They are not wrong for seeing it so - highfaultin' speeches are one thing, but nothing spreads the ideals of personal liberty and freedom of choice like "Baywatch." Despots haven't much to say when their people see the kind of prosperity and happiness people in democracies enjoy; the more people living in unfree lands know about what goes on in free ones, the more they demand that freedom for themselves. (This is why the Cuba embargo hasn't worked and is exactly the wrong thing to do.) This culminates in the idea of some Muslim thinkers that the planet is too small for both Islam and non-Islam - if Islam is to live, then all that is not Islam must die. It is that thinking which fuels al-Qaida and that is why even if the U.S./the West does everything you think it would need to do to make peace - bug out of Iraq, repudiate Israel, whatever else - the threat would remain.

The way forward, then, is two ways. First, those individuals who mean us harm as in 9/11-style harm must be detected and neutralized. This should not, must not, be done sadistically and cruelly, but it must be done. And to be honest, if that means some people who ought not to have their phones tapped get their phones tapped, I can live with that. The fact that the American West is not dotted with internment camps for Muslims kind of surprises me sometimes, but it is a testament to the improvement we've made since World War II.

Second, we need to continue to bombard Muslims with the U.S. of A. full-bore - the good, the bad, the ugly. We have to push the thesis at all times that the real way to live life is to constantly question and challenges ourselves and our leaders to make the more perfect union and the more perfect world and that even if you've been told otherwise your whole life, it is you who controls your destiny. Look what happened in 1989 when Eastern Europe said, en masse, "We will no longer participate in this. We want something better." Maybe what we saw in Berlin and Prague we will one day see in Riyadh and Tehran.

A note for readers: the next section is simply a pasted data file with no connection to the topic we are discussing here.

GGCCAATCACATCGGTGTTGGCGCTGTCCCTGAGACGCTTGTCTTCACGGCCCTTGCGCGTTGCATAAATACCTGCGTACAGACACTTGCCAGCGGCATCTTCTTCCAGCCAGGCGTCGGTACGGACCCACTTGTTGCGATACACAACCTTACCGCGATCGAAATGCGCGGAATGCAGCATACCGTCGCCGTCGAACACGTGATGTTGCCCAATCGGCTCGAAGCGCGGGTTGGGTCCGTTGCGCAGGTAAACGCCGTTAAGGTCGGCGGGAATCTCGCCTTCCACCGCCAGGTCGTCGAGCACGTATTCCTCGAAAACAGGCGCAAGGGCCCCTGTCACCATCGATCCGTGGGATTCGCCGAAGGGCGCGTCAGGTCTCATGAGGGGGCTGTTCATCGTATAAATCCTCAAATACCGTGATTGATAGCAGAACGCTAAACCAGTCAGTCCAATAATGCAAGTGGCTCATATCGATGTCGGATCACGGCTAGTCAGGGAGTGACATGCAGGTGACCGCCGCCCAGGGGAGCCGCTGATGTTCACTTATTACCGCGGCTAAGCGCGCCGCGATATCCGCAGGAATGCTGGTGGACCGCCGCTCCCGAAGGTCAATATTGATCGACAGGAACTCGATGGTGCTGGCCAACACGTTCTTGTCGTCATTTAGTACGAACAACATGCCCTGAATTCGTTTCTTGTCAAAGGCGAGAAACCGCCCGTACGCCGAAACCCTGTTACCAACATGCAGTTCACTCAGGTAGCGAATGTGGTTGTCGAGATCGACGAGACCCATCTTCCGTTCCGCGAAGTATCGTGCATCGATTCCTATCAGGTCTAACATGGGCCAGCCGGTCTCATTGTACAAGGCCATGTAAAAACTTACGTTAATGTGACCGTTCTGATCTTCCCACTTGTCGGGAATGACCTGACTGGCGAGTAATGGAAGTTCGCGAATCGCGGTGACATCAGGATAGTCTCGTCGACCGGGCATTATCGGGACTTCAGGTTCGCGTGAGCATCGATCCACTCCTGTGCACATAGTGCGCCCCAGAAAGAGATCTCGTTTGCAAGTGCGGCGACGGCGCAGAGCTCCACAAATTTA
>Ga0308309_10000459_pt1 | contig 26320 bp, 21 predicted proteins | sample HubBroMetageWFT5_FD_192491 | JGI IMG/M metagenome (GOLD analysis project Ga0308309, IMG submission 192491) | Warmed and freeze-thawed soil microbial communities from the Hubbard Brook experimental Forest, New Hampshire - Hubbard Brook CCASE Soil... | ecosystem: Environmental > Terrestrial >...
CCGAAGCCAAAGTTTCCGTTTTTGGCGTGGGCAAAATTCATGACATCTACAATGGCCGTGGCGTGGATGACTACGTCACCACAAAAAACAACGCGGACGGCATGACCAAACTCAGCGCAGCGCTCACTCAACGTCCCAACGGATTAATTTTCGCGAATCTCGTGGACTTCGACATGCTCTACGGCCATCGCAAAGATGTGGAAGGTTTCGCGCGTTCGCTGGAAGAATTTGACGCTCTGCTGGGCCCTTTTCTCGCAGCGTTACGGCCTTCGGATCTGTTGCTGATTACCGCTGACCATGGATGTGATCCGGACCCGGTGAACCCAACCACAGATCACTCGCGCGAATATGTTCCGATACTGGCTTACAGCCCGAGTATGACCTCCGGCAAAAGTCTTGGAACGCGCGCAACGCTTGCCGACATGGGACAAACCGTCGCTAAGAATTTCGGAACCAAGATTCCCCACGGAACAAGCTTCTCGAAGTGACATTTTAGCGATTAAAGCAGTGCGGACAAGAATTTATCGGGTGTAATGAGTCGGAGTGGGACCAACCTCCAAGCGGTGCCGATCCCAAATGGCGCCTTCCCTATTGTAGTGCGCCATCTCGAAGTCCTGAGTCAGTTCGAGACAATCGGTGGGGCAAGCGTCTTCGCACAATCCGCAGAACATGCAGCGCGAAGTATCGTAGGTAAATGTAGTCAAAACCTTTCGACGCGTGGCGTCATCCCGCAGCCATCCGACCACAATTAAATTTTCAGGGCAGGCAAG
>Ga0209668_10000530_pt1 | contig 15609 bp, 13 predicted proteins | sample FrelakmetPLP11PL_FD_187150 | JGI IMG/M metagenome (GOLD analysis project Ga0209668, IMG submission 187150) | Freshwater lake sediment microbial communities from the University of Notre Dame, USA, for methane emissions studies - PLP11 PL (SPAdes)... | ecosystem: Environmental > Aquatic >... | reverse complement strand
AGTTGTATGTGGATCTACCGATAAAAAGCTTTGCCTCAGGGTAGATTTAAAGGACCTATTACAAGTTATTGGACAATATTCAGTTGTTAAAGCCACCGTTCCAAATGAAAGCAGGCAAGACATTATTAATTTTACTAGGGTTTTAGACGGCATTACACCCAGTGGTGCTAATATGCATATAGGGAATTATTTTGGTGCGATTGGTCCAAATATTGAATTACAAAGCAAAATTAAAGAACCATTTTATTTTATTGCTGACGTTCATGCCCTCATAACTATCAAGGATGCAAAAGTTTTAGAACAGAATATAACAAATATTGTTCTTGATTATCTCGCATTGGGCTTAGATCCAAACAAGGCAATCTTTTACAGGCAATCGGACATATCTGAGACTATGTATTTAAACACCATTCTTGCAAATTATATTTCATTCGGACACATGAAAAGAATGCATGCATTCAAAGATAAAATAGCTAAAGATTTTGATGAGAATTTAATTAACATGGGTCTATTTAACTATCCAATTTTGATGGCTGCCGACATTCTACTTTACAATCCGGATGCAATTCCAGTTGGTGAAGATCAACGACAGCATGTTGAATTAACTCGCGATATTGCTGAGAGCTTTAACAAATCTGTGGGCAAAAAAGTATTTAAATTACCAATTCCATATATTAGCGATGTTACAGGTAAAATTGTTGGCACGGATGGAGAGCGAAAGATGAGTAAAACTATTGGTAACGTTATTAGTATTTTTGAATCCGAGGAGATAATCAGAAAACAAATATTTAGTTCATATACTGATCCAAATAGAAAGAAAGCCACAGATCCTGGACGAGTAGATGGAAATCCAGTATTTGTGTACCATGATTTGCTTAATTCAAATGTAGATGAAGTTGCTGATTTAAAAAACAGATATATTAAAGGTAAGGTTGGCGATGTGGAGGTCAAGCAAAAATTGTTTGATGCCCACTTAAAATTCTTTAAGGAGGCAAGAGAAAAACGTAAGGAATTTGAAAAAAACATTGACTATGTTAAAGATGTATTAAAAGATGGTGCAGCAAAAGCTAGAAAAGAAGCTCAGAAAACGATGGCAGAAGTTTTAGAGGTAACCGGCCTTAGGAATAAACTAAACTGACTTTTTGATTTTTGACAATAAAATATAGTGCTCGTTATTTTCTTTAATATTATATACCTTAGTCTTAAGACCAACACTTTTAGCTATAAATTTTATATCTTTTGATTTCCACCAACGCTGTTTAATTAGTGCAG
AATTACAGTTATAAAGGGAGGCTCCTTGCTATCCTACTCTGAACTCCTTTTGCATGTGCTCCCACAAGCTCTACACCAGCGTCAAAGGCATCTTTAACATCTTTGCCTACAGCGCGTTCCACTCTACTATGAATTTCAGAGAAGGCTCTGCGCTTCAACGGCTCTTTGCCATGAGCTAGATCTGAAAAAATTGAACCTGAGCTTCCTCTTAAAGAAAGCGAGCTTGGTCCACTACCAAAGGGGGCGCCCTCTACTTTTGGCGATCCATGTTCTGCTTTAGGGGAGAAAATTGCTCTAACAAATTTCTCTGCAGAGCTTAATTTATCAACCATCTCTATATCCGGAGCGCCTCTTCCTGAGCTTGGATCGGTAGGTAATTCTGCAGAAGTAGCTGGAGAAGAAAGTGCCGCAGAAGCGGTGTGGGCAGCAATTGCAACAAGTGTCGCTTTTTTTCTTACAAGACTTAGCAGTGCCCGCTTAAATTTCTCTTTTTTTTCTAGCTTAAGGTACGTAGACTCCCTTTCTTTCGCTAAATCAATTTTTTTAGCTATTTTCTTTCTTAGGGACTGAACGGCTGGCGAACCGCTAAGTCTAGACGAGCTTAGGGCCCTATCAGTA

(With credit and apologies to Bill Maher, Paul Berman, F.D. Roosevelt and Winston Churchill.)

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Here's a take on Obama's pastor from a local (weekly) paper, courtesy of our resident muckraker:

 

http://www.nuvo.net/articles/wright_is_right/

 

. . . i voted Obama in the CA primary and will vote for him again in Nov. 08 . . . interesting DUI stats in that article, Roger Clinton lived on my street ;) . . .

 

I would suggest Howard Zinns "A People's History of The United States". Even Professors at the community college use that book as a text.

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John I like how you say "before next January". The implications (at least to me) being somehow that it might get authorized in order to advance the Republicans' ability to keep control of the White House, or at the latest to give an incoming Democrat President an even larger load of shit to deal with.

 

I don't think it has anything to do with enhancing the Republicans ability to retain control of the White House. I think it has everything to do with a simple desire to have Iran dealt with in some fashion. The current occupants of the White House do not believe that their sucessors will do anything or rather will deal with Iran the way they want Iran dealt with. Remeber the guys in charge right now are always right and have never made a mistake so what they want done is the right thing regardless of necessity or reality. They also believe that it is necessary to have done...period. The threat of a nuke is simply the reasonng for what they want done, just as using the spector of 91 and WMD was the reasonignbehind invading Iraq. These were the selling points, but it was simply on the agenda all along.